Obama also voiced hope that leaders in Iran would respond “not with violence, but with a recognition that the universal principles of peaceful expression and democracy are ones that should be affirmed.” So is the new leader of America so naïve?

Does Obama believe that universal rights are being upheld in Egypt, Iran, and Saudi Arabia? Where does this comment fit in with the current reality in Iran? At best, Obama is being extremely naïve or playing the “Cairo Muslim card” and letting the so-called Islamic world know that America does not care about human rights.
Or at worse, this statement by Obama is based on covering himself via deceit and can Obama state when Iran upheld “the universal principles of peaceful expression?”

Some people are hoping that fresh changes will arise from the current political crisis or that a “movement of freedom” will challenge the ruling conservative clerics and elites. However, many analysts believe that the current crisis will either peter out by itself or that opposition forces will be crushed.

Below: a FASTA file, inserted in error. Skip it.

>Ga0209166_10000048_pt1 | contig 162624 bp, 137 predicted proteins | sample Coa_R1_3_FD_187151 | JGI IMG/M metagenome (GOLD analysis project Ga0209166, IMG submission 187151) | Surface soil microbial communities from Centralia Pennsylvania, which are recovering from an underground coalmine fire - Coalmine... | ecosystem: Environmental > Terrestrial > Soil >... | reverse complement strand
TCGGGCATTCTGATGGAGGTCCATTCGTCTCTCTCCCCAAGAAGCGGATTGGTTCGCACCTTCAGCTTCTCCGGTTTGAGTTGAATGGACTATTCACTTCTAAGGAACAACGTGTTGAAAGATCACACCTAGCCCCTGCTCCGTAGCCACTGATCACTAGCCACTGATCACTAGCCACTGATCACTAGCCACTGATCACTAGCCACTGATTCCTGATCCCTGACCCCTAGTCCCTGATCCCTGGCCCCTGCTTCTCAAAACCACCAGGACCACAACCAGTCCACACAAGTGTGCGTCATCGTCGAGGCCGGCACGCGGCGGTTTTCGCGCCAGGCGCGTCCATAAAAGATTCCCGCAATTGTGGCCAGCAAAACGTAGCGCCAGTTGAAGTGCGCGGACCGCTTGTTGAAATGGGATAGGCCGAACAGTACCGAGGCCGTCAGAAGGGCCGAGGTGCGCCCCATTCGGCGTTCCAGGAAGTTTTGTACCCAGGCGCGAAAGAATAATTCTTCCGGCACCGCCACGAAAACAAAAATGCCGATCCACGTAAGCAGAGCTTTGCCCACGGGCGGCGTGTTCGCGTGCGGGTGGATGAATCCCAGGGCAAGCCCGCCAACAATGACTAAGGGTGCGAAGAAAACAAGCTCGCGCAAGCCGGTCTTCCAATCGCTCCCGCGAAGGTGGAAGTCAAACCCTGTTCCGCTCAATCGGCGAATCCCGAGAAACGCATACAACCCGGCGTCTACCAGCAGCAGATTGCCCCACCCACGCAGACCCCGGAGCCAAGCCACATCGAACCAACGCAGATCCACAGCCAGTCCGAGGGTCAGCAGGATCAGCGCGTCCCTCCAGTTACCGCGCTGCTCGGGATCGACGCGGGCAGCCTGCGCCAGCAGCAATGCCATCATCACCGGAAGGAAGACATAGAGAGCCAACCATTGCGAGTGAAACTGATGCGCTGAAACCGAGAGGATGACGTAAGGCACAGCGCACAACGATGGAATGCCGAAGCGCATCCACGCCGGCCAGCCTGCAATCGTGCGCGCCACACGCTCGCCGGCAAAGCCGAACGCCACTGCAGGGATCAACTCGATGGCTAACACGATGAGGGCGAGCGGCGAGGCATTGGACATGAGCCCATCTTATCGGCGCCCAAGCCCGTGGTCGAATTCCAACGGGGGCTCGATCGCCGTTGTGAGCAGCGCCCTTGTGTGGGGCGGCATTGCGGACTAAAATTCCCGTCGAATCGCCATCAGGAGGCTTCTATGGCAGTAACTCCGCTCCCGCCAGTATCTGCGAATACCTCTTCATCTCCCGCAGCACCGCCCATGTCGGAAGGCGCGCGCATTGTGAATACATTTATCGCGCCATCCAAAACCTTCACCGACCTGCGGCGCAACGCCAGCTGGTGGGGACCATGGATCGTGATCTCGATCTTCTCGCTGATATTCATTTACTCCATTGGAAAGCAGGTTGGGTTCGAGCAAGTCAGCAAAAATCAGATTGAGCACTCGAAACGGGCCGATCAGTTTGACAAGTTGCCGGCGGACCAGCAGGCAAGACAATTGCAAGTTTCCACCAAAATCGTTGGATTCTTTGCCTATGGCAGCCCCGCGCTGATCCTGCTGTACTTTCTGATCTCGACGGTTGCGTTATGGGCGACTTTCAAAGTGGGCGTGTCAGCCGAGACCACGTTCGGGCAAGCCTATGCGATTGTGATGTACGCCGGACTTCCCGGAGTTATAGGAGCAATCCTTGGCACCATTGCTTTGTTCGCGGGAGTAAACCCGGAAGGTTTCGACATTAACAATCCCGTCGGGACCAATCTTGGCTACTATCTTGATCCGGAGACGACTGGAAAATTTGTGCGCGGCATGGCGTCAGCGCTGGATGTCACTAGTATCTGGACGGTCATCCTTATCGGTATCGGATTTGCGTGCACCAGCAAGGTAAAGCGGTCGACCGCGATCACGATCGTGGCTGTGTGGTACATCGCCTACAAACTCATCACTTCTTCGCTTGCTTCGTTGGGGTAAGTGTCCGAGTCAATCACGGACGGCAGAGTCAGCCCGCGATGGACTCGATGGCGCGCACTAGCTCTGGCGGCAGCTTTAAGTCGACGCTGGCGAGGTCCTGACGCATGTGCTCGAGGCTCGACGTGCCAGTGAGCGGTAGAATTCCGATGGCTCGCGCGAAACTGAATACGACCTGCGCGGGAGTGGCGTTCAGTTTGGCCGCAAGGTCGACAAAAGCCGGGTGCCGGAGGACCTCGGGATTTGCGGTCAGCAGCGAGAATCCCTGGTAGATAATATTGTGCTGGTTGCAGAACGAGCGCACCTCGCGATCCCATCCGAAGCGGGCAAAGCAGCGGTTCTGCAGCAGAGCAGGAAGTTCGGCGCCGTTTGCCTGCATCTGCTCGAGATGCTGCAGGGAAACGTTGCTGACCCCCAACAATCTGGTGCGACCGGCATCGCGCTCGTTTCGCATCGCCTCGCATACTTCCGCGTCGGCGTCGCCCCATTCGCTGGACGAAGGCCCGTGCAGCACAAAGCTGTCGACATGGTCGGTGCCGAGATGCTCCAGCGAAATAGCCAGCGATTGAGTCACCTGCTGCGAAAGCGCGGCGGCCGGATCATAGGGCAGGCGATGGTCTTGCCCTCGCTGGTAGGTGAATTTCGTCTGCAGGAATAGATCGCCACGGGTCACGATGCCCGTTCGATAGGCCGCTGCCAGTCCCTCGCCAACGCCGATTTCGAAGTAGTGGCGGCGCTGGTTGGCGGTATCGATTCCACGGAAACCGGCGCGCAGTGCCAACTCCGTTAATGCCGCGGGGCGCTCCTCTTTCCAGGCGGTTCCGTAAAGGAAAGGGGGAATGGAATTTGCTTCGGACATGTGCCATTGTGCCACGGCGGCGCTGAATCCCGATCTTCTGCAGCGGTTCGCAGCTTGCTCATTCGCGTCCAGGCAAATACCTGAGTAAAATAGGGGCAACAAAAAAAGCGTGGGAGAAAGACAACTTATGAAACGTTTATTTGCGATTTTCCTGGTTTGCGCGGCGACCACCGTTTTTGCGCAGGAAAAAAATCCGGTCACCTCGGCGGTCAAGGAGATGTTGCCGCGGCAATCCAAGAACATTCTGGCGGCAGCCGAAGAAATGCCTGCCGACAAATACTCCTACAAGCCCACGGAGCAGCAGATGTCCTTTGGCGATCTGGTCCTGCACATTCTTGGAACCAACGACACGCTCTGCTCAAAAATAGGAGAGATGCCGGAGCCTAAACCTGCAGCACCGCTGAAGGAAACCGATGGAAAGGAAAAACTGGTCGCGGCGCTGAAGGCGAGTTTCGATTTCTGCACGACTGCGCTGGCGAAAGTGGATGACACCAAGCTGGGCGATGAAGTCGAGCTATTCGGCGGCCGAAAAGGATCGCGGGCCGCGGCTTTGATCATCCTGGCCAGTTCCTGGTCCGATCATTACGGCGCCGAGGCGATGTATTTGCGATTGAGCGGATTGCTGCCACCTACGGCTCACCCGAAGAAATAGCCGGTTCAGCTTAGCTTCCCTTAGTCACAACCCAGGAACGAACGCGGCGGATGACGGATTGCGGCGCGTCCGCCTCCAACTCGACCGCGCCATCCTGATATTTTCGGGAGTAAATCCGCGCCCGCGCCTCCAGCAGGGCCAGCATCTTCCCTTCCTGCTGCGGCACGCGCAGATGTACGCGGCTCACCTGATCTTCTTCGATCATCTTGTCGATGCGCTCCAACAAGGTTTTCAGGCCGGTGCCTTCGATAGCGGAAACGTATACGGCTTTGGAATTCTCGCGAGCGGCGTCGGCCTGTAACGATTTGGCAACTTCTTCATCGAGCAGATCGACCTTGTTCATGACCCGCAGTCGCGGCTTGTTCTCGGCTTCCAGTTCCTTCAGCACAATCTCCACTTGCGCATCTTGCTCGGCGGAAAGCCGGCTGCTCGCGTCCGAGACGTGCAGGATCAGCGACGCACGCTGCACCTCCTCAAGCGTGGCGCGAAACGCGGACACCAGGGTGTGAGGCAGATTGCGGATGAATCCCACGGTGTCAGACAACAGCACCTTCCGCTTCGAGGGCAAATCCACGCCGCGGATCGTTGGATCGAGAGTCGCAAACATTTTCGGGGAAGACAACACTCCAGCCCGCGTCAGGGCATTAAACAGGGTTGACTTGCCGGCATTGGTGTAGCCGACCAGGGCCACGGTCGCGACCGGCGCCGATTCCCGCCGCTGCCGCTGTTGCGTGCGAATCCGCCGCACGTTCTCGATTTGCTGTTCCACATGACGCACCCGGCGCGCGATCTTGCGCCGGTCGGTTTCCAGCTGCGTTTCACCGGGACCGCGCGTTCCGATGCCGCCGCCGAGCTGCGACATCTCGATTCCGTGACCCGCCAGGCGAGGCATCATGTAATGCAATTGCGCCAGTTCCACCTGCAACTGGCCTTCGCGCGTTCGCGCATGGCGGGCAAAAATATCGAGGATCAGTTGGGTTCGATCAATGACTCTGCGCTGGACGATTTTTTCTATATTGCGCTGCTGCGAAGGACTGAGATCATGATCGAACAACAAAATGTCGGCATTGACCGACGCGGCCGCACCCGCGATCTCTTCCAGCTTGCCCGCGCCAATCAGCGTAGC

I myself believe that nothing is predictable because history tells us this. However, it is clear that many Iranian people “are thirsty for democracy” and the next few weeks and months will be fraught with danger. Yet we do not need a world leader like Obama to belittle the current crisis in Iran because this issue is very important.

Ali Sina states that “The Iranian people have not had a candidate of their own since the Islamists took power. Candidates are screened and selected by the regime. Even through these ersatz elections people have tried to vote for the candidate that is less Islamist. Mousavi is not a democrat, but he represents a glimmer of hope. It is much easier to overthrow a moderate Islamic regime that is willing (to) give some freedom to people to voice their dissent than one that represses people, imprisons its opponents and kills its critics. The Iranians are looking for their Gorbachev, not to reform the Islamic regime, but to eventually get rid of it.”